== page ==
How to Select the Proper Recoil Spring

The recoil spring is one of the most critical springs in a semi-auto pistol, yet most shooters install the wrong spring the vast majority of the time.  To understand the recoil springs’ function, we need to examine what it does and how it works.

The recoil spring performs 5 tasks, all of which are critical for reliable function:

  1. Controls the velocity of the slide when cycling
  2. Allows the slide to achieve a full rearward stroke
  3. Ejects the spent case the correct distance from the ejection port
  4. Picks up and feeds the next cartridge
  5. Positively locks the slide into battery

Item #1:  the optimal slide velocity will eject a spent case, on average, 6 – 8 feet away from the shooters stance.  This is the ideal slide velocity for reliable extraction, ejection, and subsequent feeding.  Pistols that eject a case 12 feet or more will prematurely break a slide stop, can produce excessive muzzle rise or lift, and can increase felt recoil.  The majority of the time folks follow the bad advice given on YouTube videos and on the internet telling folks to use a 10 or 11# recoil spring, which is incorrect unless you are using very light loads.

Item #2:  the slide must travel its full stroke so the slide abuts the frame, just as it was designed to do.  There is no such thing as “slide or frame battering” and the installation of recoil spring buffers can prevent the slide from achieving its full stroke.  Recoil buffers can cause ejection problems by short cycling the slide, plus when the buffer breaks, as they all eventually do,  it will drop broken shards into your CZ’s lock work, rendering your pistol inoperative.  A full slide stroke allows the spent case rim to contact the ejector with full force, producing a strong, long-distance ejection, a critical function for a reliably running pistol.  Obviously, you can only determine the correct ejection outdoors, so if you only shoot indoors, you must find somewhere to do some testing.

Item #3:  there are 2 criteria for determining the correct recoil spring poundage: an ejection distance of 6 – 8 feet, and for competition shooters, how quickly your muzzle gets back on target.  Too heavy of a recoil spring can cause the muzzle to “dip”.  Too light of a recoil spring can make the muzzle rise too much and puts added stress on the slide stop pin.  Finding the optimal spring can be trial and error.  The OEM recoil spring weight in a full-size 9mm CZ pistol is 17#’s, including the CZ-97 in .45 ACP.  The compact  9mm metal framed CZ’s use a 16# recoil spring.  The CZ P07 & P09 both use a 20# recoil spring.   Each pound change in the recoil spring will change the ejection distance 1.5 – 2.0 feet.    EXAMPLE:  your out of the box SP-01 with a 16# recoil spring produces an ejection distance of 2.5 – 3.0 feet.  To get this distance into the preferred 6 – 8 foot range, you would need to use either a 13# recoil spring (ejection distance would be 8.5 – 9.0 feet) or a 14# recoil spring (ejection distance would be 6.5 – 7.0 feet).  Either would work fine.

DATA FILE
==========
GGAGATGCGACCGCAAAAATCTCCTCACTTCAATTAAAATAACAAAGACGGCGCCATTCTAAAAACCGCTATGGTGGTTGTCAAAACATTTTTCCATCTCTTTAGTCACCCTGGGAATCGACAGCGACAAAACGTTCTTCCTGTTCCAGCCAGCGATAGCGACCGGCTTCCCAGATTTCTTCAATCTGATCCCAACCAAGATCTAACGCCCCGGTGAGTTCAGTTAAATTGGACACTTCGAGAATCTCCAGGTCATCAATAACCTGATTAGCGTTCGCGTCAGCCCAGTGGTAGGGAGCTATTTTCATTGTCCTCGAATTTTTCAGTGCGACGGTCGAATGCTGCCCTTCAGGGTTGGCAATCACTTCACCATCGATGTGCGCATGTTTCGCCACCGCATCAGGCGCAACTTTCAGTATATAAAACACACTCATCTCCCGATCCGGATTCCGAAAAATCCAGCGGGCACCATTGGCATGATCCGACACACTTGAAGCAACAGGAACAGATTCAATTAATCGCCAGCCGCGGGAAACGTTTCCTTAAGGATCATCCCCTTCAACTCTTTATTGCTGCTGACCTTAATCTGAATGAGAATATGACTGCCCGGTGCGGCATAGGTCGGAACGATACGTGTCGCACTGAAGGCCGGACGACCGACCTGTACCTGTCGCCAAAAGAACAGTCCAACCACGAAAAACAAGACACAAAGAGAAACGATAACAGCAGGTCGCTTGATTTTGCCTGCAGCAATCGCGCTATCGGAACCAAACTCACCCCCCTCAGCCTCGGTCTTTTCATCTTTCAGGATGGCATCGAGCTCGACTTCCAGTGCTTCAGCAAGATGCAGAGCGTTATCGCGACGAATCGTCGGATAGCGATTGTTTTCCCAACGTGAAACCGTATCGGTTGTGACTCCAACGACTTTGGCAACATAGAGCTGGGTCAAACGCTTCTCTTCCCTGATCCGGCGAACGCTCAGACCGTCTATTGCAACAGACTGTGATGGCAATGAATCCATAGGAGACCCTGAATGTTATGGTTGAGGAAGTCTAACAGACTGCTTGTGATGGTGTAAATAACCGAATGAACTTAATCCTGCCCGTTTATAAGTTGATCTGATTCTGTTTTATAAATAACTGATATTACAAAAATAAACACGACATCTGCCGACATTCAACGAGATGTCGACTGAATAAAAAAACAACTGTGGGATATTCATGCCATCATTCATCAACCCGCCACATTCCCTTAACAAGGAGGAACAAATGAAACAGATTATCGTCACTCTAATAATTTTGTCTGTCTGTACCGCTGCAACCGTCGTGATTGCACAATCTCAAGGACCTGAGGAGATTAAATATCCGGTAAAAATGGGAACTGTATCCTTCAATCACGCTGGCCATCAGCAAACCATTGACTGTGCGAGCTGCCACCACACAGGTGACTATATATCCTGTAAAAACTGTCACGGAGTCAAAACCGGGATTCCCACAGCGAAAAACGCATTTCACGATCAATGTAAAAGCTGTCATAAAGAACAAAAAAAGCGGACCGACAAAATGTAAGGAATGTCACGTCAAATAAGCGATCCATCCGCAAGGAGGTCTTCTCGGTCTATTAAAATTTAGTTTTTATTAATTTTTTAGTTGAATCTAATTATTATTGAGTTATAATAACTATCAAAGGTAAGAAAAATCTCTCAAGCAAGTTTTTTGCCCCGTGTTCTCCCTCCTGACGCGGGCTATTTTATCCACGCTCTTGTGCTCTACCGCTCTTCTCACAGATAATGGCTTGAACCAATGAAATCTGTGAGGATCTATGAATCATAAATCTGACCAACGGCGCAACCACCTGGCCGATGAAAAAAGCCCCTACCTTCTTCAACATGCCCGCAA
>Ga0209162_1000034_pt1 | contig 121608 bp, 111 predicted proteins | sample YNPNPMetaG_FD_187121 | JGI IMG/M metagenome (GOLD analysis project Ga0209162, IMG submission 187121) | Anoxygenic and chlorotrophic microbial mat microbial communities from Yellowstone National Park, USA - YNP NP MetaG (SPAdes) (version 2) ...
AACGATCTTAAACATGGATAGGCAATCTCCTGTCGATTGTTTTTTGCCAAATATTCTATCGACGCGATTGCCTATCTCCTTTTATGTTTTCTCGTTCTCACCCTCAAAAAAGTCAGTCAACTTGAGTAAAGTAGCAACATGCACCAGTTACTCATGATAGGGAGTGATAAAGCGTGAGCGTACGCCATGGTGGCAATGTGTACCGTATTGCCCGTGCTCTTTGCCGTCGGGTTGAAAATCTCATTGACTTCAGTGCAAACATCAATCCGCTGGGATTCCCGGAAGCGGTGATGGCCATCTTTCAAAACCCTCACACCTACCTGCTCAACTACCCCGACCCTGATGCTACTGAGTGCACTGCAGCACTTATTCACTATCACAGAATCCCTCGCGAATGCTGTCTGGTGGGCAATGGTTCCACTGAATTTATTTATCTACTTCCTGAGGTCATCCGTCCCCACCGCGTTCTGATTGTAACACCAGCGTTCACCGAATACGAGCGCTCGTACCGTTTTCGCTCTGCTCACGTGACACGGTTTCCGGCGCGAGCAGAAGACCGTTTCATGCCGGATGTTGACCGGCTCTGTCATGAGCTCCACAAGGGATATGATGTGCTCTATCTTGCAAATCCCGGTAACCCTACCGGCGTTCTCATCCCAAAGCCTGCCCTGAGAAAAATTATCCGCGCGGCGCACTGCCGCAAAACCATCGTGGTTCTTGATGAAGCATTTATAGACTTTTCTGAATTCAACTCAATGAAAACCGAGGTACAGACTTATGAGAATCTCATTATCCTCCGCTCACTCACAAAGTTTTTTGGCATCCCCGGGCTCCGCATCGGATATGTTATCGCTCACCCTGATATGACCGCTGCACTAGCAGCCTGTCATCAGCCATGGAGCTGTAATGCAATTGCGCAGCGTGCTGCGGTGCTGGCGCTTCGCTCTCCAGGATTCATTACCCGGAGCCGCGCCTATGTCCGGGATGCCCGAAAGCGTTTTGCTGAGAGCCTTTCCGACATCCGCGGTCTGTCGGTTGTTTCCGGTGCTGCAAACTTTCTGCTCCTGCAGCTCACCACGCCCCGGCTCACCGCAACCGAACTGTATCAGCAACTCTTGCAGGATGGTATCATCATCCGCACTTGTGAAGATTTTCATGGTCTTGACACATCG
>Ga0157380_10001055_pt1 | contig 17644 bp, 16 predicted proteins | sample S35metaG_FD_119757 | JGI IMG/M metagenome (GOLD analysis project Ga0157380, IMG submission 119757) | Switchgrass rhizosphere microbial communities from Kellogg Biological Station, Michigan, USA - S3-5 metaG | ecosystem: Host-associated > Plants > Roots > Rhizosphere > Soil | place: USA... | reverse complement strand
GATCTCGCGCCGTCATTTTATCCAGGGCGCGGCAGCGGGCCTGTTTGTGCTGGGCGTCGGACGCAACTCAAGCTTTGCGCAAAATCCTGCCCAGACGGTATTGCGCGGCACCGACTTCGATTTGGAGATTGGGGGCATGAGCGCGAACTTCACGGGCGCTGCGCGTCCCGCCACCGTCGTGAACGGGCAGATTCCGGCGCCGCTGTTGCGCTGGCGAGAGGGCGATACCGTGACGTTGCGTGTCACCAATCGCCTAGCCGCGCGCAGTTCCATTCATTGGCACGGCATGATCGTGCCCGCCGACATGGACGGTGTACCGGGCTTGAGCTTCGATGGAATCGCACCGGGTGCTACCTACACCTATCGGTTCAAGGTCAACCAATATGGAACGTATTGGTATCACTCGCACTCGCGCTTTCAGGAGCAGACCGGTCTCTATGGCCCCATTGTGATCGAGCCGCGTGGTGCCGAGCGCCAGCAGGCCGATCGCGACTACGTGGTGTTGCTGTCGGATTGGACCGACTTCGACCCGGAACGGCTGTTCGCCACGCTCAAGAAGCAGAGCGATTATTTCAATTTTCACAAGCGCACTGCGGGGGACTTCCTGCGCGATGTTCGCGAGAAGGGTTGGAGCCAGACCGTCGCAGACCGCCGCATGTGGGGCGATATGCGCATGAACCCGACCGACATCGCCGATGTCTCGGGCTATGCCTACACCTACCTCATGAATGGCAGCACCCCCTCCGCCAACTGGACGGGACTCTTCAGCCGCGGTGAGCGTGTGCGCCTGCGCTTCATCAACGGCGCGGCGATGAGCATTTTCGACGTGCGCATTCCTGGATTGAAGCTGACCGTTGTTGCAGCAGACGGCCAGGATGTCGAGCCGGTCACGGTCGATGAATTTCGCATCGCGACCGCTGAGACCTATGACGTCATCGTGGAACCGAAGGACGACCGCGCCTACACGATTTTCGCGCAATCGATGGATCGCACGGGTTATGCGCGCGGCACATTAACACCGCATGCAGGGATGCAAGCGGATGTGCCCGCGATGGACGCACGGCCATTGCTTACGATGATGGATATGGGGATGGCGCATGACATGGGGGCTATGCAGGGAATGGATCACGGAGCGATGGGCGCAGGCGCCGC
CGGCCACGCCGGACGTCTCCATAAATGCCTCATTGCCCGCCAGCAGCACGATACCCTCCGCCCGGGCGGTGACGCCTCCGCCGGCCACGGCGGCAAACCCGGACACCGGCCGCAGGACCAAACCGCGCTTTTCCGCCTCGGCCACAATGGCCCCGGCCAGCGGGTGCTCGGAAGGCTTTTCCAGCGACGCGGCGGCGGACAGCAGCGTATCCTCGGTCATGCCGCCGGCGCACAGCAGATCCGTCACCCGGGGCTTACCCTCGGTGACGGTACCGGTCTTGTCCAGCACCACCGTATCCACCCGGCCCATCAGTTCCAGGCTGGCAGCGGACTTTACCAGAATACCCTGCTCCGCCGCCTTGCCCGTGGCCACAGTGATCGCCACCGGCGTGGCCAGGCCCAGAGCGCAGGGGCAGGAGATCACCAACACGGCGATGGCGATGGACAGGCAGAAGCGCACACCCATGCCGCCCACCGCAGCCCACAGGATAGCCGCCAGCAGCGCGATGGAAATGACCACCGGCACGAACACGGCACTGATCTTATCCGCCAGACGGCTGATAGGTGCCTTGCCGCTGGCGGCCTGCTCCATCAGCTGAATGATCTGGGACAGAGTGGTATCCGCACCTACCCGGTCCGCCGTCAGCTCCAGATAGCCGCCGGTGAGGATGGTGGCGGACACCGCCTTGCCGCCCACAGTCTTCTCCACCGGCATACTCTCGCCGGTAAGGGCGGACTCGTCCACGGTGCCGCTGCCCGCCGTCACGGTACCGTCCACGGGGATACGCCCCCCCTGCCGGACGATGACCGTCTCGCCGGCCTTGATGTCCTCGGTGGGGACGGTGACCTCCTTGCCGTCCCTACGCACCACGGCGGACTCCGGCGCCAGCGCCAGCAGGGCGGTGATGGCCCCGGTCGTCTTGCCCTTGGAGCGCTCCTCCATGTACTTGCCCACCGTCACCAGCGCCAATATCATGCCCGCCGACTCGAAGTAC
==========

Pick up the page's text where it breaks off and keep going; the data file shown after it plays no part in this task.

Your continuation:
Item #4:  if your CZ has the correct recoil spring to match the pressure of your load, then mis-feeds, jams, and improper feeding are virtually eliminated.  With the correct recoil spring installed, the main issue will be reduced to the magazines or the ammo.   You DO NOT select the recoil spring based on bullet weight.  You select the recoil spring based on the operating pressure of the load.  A 115 grain bullet can produce a much higher operating pressure than a 124 or 147 grain bullet, with the powder charge being the determining factor.   However, bullet weight can definitely affect operating pressure, if the same powder charge is used.   The wrong recoil spring can produce double feeds, stove pipes, and angle jams where the slide has “crashed” into the case, pinching the cartridge.  Very light recoil springs can result in failure for the slide to return fully into battery.

Item #5:  since all semi-autos are reliant on quality ammo with the proper case crimp, sizing, and proper overall length, too light a recoil spring will allow a marginal cartridge to not fully chamber.  However, in this instance, a marginal cartridge would have allowed the round to fully chamber with sufficient recoil spring poundage.   It has been proven that too light a recoil spring can cause inconsistent lock-up, which can result in reduced accuracy.  Remember, for any semi-auto to be accurate, the barrel must lock-up consistently, shot to shot.  The correct recoil spring will ensure a positive lock-up.

As a side note, we get asked all the time, “if I change my recoil spring won’t I need to change my hammer spring”?  Absolutely not.  There is no relationship between the hammer and recoil spring.  Let’s see why:

Some years back an enterprising individual mounted a motion sensor on a 1911 slide.  With full power 45 ACP loads the slides total cycle time was 6 thousandths of a second.  This means the time the slide made actual contact with the hammer was even less.  Much less.  In essence, you select your hammer spring for reliable ignition, first and foremost, then you tune your recoil spring last to match the pressure of your load.